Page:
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Historical Highlights

A Commotion on the House Floor

June 01, 1920
A Commotion on the House Floor Image courtesy of the Library of Congress Amelia Rosser, second from left, and Eileen Quinlisk sell bonds to support Irish freedom to Members of the House outside of the Capitol in February 1920.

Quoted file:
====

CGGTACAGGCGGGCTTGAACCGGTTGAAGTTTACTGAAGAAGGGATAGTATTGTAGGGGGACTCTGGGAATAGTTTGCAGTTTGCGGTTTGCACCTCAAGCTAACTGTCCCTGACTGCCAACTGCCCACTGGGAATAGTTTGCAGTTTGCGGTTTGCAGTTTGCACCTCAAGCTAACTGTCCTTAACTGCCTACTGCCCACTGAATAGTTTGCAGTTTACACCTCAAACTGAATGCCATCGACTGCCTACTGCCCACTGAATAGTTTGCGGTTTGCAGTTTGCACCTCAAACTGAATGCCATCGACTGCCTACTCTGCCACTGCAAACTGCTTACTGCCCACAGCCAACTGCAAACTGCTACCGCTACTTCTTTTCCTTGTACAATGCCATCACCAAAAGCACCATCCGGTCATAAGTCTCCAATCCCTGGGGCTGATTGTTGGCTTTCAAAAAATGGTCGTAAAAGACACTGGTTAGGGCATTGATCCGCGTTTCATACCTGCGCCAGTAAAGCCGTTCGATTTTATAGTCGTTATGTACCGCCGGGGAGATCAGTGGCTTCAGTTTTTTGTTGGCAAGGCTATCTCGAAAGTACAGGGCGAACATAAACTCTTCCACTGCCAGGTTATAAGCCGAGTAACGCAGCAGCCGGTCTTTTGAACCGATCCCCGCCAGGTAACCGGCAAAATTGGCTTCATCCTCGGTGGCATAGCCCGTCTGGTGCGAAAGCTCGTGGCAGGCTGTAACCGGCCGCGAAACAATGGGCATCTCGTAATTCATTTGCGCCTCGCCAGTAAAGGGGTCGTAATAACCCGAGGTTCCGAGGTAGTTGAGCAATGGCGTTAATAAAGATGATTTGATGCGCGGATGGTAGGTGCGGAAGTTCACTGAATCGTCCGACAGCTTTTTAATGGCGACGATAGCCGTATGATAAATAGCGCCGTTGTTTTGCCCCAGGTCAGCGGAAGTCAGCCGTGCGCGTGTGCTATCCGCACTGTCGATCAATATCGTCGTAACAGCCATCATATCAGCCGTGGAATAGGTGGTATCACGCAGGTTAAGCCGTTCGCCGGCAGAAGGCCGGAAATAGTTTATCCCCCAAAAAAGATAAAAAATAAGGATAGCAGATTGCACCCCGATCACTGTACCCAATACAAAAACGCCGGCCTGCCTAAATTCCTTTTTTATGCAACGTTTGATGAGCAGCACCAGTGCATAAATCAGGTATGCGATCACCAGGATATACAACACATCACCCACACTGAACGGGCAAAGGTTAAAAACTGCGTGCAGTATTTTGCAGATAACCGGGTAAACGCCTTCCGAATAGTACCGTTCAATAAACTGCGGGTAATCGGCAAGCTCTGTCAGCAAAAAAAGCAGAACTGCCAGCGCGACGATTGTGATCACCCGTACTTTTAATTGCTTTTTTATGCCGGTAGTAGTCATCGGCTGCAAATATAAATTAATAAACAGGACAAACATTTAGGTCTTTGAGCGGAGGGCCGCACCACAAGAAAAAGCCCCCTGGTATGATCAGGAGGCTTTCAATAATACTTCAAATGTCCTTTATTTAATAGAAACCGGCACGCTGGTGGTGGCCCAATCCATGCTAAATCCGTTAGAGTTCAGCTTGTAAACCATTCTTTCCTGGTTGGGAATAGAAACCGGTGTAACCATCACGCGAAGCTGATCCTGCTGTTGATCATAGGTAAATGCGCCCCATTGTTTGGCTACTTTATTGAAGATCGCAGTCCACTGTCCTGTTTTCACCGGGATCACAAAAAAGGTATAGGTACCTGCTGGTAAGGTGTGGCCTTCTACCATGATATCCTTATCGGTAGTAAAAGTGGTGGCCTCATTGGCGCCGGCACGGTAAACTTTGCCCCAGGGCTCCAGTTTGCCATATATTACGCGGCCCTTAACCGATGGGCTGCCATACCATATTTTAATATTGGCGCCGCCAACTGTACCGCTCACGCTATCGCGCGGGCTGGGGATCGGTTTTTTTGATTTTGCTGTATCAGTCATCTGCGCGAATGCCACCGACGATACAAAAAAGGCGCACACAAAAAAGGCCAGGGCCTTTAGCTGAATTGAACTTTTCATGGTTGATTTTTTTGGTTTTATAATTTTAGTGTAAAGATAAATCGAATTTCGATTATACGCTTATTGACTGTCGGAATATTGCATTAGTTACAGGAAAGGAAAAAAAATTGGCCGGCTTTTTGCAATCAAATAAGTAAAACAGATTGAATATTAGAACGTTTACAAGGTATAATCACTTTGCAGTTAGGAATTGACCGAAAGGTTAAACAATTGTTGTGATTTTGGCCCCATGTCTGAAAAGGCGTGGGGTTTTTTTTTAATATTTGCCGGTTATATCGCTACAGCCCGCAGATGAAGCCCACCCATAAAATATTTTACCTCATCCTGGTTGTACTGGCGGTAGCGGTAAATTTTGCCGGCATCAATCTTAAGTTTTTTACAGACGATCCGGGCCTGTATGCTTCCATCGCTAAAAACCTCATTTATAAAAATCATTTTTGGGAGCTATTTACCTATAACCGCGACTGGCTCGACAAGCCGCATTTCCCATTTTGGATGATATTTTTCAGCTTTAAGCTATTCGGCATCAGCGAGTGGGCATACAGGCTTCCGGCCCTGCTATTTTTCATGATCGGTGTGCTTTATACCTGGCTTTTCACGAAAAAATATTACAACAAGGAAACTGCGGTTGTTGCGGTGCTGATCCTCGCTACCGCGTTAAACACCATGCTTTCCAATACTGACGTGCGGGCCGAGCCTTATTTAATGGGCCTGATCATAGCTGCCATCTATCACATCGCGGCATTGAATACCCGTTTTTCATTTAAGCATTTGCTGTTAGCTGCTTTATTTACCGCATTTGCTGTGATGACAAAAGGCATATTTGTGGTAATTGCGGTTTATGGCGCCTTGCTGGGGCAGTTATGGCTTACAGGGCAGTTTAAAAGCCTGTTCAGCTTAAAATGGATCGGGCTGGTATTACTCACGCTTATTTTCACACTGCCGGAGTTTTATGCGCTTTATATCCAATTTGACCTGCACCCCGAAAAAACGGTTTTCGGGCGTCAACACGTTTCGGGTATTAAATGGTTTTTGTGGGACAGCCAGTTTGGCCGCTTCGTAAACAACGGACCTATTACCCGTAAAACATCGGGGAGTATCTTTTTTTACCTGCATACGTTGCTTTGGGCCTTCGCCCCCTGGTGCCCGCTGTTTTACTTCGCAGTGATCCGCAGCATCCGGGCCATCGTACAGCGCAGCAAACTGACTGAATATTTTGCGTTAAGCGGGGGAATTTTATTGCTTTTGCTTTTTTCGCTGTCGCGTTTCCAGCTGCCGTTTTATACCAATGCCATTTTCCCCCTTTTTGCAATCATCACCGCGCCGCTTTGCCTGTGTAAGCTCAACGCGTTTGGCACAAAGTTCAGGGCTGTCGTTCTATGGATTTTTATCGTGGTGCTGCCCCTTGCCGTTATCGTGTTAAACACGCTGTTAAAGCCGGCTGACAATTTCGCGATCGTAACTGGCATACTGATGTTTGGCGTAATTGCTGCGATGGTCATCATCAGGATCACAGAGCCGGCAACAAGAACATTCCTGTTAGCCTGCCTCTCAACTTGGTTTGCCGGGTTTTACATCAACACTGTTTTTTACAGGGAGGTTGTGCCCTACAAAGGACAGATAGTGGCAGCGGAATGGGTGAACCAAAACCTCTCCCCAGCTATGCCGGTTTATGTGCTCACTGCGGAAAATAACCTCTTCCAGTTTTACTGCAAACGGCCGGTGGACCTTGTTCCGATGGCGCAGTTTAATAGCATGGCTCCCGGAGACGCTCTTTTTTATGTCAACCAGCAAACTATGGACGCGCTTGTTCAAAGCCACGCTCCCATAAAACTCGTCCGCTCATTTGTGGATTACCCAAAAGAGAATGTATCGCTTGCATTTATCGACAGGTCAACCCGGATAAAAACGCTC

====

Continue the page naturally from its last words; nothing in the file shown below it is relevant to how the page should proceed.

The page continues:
On this date, a group of women protestors disrupted debate on an appropriations bill in the House of Representatives to demand congressional action in support of Ireland’s struggle for independence. In 1920, the Irish Republic was fighting a war for independence against British government forces in Ireland. The House demonstrators acted in unison with a group of women in the Senate Gallery who, moments earlier, had admonished the Senate for not denouncing the British military’s ruthless efforts to crush the Irish rebellion. While the Senate Doorkeeper staff swiftly removed the protestors, the demonstration in the House Gallery turned into a raucous affair. When a woman called out for “the freedom of Ireland, down with British militarism,” Speaker Frederick Gillett of Massachusetts called for the “lady to keep quiet” and threatened to “clear the galleries.” In response, the entire group of women loudly chastised House Members for their failure to support Ireland. Some Members shouted for order while “applause and catcalls broke out on the floor.” The Associated Press described the ensuing “wild race” through the gallery, as the House Doorkeeper’s staff, unprepared for the commotion, chased the protestors through the rows of benches. An elderly attendant was so exhausted trying to corral one woman that he repeatedly paused to catch his breath. According to a Baltimore Sun reporter, the protestor responded to each break in the action by goading “the entire House membership to come up and put her out. And no one accepted the defiant challenge.” As the protestors evaded capture, Amelia Rosser, a Washington resident and active promoter of Irish independence, gained access to the House Floor through a cloakroom door. Wearing “a broad, dove colored hat,” she ran up the main aisle and shouted “Cowards!” at the assembled Members. This set off another round of verbal volleys by her compatriots in the gallery above. After being removed from the chamber, Rosser escaped custody and returned to the floor before she was apprehended a second time. It took the Sergeant at Arms, three policemen, and about a dozen House staff to end this extraordinary chaos. The protestors were restrained and held in a guard room. “For a few moments,” one reporter noted, “the hecklers seemed to control the activities of the House.” Upon release from the Capitol that afternoon, they travelled across town to picket the White House, urging President Woodrow Wilson to back Ireland’s bid for independence.

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